Deepwater Horizon (2016) review
A Disaster Film Dripping with Human Emotion
After last year’s Lone Survivor, Deepwater Horizon is the second time actor Mark Wahlberg and director Peter Berg have worked together on a film. Based on The New York Times’ article Deepwater Horizon’s Final Hours written by David Barstow, David S. Rohde, and Stephanie Saul which chronicled the Deepwater Horizon oil rig exploding in 2010; the largest oil spill in history. The offshore drilling rig is drilling 41 miles from the Louisiana coast while drilling at the bottom of the Gulf coast of Mexico.
While the biographical disaster film prominently features the oil rig disaster, Deepwater Horizon takes the Sully approach and is much more human and genuine than it lets on. The trailers reveal nearly the entire film, so try to avoid them the best you can if at all possible. Speaking of Sully, Deepwater Horizon also begins with a bird strike that is utilized as a bad omen for the events that are about to unfold.
The film begins with Mike Williams (Wahlberg), Mr. Jimmy Harrell (Kurt Russell), and Andrea Fleytas (Gina Rodriguez) arriving on the Deepwater Horizon via helicopter as the Schlumberger team is leaving. It’s soon discovered that the Schlumberger team has left without testing the cement that would solidify the rig to the ocean floor for stable drilling. It turns out that BP is cutting corners despite the fact that they’re a $186 billion company. BP executive Donald Vidrine (John Malkovich) is constantly butting heads with Jimmy Harrell over tests and maintenance needed to keep the rig a safe working environment but all BP can see is dollar signs.
Deepwater Horizon never tries to be something that it isn’t. It labels itself as an intense disaster film with plenty of thrills and it provides just that. Mark Wahlberg’s performance is impressive and quite possibly one of his best. He shows a considerable amount of emotion over the course of 107 minutes and handles the harsh transitions from loving father and husband to valued oil rig technician to the person responsible for many of his co-workers still being alive today with a stoic determination. Wahlberg portrays knowledge, experience, and compassion to an extent that he hasn’t been able to showcase in the silly R-rated comedies and enormous action blockbusters he's usually a part of.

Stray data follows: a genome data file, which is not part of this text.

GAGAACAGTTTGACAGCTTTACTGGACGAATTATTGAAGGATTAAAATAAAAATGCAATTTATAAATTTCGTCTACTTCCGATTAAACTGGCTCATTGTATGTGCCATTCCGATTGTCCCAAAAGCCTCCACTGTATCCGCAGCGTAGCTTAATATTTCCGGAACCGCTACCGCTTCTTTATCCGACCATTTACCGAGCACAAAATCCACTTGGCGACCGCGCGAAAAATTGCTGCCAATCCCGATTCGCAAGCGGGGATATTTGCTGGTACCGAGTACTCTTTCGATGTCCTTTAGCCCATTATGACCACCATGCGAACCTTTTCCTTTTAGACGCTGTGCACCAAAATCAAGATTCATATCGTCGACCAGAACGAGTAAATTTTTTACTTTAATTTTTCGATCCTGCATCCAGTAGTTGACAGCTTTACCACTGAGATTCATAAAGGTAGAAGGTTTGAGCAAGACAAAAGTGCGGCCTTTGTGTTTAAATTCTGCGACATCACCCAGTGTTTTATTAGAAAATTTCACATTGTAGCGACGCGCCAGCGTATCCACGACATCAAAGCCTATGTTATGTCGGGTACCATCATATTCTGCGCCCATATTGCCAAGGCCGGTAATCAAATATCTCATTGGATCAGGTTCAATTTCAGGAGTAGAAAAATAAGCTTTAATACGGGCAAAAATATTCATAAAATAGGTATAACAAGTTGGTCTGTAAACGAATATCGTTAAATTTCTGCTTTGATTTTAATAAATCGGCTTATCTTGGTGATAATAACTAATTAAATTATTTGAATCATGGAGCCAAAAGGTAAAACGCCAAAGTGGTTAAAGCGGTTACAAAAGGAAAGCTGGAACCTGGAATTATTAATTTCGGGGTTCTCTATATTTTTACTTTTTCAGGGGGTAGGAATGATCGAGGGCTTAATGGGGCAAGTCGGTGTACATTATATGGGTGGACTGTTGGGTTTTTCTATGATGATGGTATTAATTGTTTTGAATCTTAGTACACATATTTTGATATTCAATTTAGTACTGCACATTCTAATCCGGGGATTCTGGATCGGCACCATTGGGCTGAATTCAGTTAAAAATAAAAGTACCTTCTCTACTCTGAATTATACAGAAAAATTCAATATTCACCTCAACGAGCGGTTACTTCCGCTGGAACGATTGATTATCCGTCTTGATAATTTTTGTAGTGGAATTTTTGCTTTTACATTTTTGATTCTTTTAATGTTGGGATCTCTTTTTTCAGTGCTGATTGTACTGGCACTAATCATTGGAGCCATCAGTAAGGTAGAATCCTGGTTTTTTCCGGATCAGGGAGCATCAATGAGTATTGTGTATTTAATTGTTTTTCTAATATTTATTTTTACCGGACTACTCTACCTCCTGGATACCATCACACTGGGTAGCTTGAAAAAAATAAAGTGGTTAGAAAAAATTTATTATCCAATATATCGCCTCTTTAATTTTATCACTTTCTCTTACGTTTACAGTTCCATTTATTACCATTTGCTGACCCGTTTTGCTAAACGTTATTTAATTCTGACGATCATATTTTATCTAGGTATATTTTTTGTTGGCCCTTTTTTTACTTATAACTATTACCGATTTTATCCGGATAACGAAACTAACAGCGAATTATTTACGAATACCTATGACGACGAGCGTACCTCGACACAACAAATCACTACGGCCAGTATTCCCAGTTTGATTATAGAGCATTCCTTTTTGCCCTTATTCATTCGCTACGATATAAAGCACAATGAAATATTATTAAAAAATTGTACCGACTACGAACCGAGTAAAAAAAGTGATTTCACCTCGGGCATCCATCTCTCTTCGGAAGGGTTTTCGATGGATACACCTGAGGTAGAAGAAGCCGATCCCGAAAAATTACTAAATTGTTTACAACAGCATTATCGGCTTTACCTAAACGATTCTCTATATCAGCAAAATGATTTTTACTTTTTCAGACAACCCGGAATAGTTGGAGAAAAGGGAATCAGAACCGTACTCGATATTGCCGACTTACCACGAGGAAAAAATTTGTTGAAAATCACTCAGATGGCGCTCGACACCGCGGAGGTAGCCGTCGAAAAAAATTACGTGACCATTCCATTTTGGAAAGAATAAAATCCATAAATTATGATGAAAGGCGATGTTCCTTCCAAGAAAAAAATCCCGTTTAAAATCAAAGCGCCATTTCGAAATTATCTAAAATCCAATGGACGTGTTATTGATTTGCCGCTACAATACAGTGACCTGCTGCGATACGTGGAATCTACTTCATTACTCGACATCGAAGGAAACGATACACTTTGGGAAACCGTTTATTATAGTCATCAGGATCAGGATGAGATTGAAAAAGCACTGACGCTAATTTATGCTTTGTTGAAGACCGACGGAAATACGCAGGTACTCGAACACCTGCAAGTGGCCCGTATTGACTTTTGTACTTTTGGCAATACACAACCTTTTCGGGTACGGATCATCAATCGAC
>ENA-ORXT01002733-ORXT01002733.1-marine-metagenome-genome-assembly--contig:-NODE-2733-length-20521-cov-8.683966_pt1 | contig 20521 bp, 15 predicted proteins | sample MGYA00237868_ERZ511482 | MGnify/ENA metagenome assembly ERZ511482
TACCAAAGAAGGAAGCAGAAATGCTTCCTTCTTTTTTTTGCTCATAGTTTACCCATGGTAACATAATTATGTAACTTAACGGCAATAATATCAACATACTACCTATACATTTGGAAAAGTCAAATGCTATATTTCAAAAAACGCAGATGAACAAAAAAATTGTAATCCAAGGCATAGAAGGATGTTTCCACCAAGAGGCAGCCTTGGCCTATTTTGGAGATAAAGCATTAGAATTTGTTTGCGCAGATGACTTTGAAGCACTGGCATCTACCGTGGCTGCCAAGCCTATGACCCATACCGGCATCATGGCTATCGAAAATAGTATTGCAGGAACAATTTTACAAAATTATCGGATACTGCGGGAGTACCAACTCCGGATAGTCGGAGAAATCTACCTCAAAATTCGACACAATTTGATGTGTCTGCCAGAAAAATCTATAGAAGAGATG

Another perfect casting choice is John Malkovich. Armed with a thick Louisiana accent, Malkovich has a knack for portraying slimy and villainous characters to succulent perfection. Vidrine strives to push people's buttons and how to back up his desired actions with angry bullying tactics. Malkovich knows how to give life to despicable characters. Even when things don’t go his way, Malkovich’s facial expressions and body language retreat in a way that highlights his character’s weak and cowardly demeanor. Vidrine is basically Cobra Commander from G.I. Joe: gloats when things go his way, but tries to hide within himself when his actions are wrong.
With a screenplay by Matthew Michael Carnahan (World War Z) and Matthew Sand (Ninja Assassin), Deepwater Horizon has a method of showing the audience just how unstable the oil rig is throughout the film. The camera is consistently diving to the bottom of the ocean to capture and display the effects of each negative pressure test as mud struggles to pump through the pipeline like a vein with a clogged artery.
The unfortunate aspect of Deepwater Horizon is that it’s so predictable. Even if you’re unfamiliar with the 2010 event it’s based on or avoid the marketing for the film altogether, the film has little when it comes to catching you off guard. The disaster itself is awe-inspiring and is executed as catastrophic pandemonium, but the storyline is extremely formulaic and is similar to just about every other disaster film out there; even casting Mark Wahlberg as the protagonist and John Malkovich as the antagonist seems cliché and familiar. Labeling BP as a nefarious organization isn't exactly out of left field either.
Even though Deepwater Horizon may be a disaster film that lacks any sort of unique qualities, it makes full use of the disaster film formula and provides plenty of exciting sequences to effectively please the average moviegoer. The bravery of the crew unleashes this naturally tender quality in the film that is purely benevolent and latches onto every sympathetic fiber in your body. The passionate performances of Mark Wahlberg and John Malkovich make what would be a lackluster disaster film totally worthwhile.
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